1st Edition

Disability, the Media and the Paralympic Games

By Carolyn Jackson-Brown Copyright 2020
    220 Pages
    by Routledge

    220 Pages
    by Routledge

    This book focuses on the ground-breaking coverage of the London 2012 Paralympic Games by the UK’s publicly owned but commercially funded Channel 4 network, coverage which seemed to deliver a transformational shift in attitudes towards people with disabilities.

    It sheds important new light on our understanding of media production and its complex interactions with sport and wider society. Drawing on political economy and cultural studies, the book explores why and how a marginalised group was brought into the mainstream by the media, and the key influencing factors and decision-making processes. Featuring interviews with key people involved in the television and digital production structures, as well as organisational archives, it helps us to understand the interplay between creativity and commerce, between editorial and marketing workflows, and about the making of meaning. The book also looks at coverage of the Rio Paralympics, and ahead to the Tokyo Games, and at changing global perceptions of disability through sport.

    This is fascinating reading for any advanced students, researchers, or sport management or media professionals looking to better understand the media production process or the significance of sport and disability in wider society.

    1          Introduction

    2          Spectacles of Otherness: Media, sports and disability dilemmas

    3          Riskier Representations: Channel 4’s public service broadcast model

    4          Normalising Disability: Mega-event media parity for the ‘superhuman’ supercrips

    5          Reframing Meanings: Encoding disability across multiple TV programme formats

    6          Marketing Parasports: Media, cultural production, and branded authenticity

    7          Conclusion


    Carolyn Jackson-Brown is Senior Lecturer in Journalism & Sports Journalism at Leeds Trinity University, UK. Her research focuses on media production and representations of difference.

    "In this important book Carolyn Jackson-Brown addresses the immense role played by television in the representation of disability. She presents a fascinating account of how public perceptions of disabled sportspeople can be shifted from a discourse of strangeness and embarrassment to admiration and inclusion. Many books about television tell us about failures of representation; this one presents a story of bold risk-taking." - Stephen Coleman, Professor of Political Communication, University of Leeds, UK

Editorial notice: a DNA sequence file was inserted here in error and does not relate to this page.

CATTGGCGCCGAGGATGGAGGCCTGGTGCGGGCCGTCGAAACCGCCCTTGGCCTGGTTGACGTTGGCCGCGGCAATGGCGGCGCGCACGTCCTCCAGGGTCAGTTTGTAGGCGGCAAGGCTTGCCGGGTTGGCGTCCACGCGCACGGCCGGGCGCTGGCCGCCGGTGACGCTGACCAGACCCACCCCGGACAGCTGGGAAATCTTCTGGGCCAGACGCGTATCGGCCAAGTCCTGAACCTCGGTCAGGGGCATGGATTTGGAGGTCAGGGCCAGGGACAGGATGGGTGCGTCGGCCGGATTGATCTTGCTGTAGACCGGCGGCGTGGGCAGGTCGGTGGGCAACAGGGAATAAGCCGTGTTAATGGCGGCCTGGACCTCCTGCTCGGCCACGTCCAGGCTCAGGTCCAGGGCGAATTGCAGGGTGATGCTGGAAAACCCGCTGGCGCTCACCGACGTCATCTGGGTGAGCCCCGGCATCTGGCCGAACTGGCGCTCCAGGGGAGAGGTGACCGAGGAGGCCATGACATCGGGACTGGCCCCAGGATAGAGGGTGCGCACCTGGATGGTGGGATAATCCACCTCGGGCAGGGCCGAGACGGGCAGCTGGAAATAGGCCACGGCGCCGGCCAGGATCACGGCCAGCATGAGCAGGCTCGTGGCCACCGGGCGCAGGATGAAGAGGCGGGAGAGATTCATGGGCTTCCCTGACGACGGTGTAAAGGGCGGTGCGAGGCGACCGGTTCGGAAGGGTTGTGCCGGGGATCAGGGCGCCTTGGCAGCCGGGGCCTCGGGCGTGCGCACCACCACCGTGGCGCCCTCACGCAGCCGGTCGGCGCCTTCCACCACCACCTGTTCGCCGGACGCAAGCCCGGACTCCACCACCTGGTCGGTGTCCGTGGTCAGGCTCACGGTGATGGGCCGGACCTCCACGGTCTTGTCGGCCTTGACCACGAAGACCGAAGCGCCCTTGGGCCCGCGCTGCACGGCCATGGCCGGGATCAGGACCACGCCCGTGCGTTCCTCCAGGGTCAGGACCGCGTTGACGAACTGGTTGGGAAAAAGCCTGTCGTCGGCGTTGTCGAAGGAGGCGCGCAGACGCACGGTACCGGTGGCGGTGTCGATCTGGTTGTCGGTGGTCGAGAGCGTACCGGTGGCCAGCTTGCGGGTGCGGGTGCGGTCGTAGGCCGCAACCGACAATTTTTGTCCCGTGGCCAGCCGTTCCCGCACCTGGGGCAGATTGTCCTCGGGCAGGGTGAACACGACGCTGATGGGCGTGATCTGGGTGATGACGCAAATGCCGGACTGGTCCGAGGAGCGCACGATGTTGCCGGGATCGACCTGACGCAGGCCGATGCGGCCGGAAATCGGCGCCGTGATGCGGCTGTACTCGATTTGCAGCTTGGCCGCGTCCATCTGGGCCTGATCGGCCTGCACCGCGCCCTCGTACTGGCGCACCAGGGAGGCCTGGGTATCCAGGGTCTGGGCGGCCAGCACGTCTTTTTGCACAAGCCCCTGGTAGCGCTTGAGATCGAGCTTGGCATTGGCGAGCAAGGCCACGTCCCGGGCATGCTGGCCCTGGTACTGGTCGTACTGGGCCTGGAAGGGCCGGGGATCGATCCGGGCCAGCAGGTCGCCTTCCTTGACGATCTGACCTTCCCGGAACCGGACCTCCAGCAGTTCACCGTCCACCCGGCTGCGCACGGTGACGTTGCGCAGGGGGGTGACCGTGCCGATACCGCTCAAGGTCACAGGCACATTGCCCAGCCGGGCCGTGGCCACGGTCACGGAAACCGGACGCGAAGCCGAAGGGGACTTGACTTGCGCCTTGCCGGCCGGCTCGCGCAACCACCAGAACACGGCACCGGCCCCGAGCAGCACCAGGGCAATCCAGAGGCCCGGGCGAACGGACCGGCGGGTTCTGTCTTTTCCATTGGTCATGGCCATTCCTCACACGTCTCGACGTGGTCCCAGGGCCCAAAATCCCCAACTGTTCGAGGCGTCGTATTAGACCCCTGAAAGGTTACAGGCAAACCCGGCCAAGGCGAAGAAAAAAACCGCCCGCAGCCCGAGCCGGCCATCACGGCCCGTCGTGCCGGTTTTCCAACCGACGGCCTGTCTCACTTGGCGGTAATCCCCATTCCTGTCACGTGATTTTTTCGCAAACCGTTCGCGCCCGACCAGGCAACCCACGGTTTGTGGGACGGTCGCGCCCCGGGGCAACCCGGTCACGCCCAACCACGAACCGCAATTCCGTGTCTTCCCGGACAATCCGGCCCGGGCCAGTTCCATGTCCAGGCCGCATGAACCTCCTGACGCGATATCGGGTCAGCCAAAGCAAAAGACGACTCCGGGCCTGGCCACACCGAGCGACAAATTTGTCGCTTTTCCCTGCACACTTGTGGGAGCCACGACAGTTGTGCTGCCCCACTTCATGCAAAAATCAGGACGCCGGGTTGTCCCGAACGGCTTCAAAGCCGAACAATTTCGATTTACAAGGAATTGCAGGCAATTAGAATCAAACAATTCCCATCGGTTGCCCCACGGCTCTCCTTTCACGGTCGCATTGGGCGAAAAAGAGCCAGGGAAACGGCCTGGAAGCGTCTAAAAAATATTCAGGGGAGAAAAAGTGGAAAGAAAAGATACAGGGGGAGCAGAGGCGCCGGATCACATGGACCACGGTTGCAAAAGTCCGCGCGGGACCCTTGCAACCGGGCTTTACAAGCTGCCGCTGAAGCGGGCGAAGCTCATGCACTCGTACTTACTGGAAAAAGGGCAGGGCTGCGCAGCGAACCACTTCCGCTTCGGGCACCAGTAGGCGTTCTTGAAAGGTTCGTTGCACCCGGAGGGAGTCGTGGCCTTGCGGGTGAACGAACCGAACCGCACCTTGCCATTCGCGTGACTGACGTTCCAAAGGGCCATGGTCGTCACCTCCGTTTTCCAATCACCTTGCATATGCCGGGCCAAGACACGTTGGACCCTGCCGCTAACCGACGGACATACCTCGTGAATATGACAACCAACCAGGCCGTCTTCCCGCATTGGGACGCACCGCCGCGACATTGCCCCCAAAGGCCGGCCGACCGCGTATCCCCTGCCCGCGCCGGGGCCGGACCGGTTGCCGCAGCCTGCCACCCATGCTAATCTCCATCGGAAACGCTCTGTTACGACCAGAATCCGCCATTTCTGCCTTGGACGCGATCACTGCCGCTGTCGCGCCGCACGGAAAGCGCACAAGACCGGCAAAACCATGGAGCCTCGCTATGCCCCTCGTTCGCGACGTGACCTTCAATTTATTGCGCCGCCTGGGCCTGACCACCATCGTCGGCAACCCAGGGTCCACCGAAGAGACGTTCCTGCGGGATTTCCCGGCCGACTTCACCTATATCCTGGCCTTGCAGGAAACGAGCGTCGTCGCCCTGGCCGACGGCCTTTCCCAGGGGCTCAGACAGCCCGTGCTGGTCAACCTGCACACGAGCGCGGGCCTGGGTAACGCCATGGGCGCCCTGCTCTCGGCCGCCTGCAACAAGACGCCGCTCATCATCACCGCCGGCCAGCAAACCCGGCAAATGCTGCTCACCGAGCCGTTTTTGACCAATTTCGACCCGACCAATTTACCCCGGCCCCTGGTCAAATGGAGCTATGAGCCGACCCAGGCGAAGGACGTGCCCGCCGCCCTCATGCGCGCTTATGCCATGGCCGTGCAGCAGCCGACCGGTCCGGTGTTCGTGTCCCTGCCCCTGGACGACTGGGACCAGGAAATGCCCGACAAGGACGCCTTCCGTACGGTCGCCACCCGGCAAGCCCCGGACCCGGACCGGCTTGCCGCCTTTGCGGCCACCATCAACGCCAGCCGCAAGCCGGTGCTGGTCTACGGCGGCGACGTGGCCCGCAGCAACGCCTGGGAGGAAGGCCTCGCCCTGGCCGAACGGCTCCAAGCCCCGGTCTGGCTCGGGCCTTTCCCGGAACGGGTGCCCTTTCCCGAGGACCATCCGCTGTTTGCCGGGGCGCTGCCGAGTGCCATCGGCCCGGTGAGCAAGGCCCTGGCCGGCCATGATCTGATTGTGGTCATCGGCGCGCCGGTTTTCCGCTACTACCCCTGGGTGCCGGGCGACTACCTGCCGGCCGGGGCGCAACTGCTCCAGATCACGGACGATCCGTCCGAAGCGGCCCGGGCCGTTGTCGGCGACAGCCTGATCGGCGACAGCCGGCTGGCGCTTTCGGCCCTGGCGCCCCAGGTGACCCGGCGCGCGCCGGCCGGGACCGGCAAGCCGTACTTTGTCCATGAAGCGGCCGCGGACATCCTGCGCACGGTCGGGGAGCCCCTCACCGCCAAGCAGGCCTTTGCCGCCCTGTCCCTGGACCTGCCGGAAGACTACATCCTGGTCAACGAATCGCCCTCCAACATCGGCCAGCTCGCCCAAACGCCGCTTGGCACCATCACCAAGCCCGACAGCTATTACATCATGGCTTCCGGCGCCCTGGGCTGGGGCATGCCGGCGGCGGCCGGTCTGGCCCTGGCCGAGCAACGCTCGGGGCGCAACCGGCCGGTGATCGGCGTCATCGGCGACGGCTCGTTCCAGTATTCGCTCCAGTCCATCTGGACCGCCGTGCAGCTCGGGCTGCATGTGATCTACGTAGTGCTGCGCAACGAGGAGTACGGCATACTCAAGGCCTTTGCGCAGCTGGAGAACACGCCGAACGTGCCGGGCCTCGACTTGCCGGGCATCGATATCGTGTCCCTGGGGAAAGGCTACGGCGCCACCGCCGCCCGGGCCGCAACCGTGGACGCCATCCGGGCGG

"It is now clear that Channel 4’s broadcasting and promotion of the 2012 Paralympics was a turning point for disability and para-sport broadcasting, which changed the conversation about disability in the UK and had lasting reverberations for broadcasters across the world. This unique book provides the definitive inside story of Channel 4’s Paralympic broadcasting strategy towards 2012 and beyond. Filled with rich insights and engagingly written throughout, this book is the most in-depth study of Paralympic broadcasting strategy to date." - Dan Jackson, Associate Professor of Media and Communication, Faculty of Media and Communication, Bournemouth University, UK

    "Jackson-Brown does an excellent job of incorporating her study on athletes with disabilities and the media’s influence … [she] has done the hard work of gathering the necessary data and assembling it so it will be understandable to the layperson. She illustrates how and why the Paralympic Games and disabled athletes in general have become more accepted by sports fans and the role that social media have played in that acceptance. This book will appeal to any reader who is interested in the topic of disability, sports, and the media. Summing Up: Recommended. All readers." - S. J. Bryant, Michigan State University, CHOICE magazine

    "British media scholar Carolyn Jackson-Brown’s newest monograph, Disability,
    the Media and the Paralympic Games, takes an inspiring and informative perspective
    on the issue. Her research casts light on the cooperation and competitions between multiple
    parties, including media professionals, national authorities, private sectors, and disabled
    people, in the production and meanings of normalized and super-humanized disabled bodies
    in the British television network Channel 4’s coverage of the 2012 London Paralympics." -- Shu Wan, University at Buffalo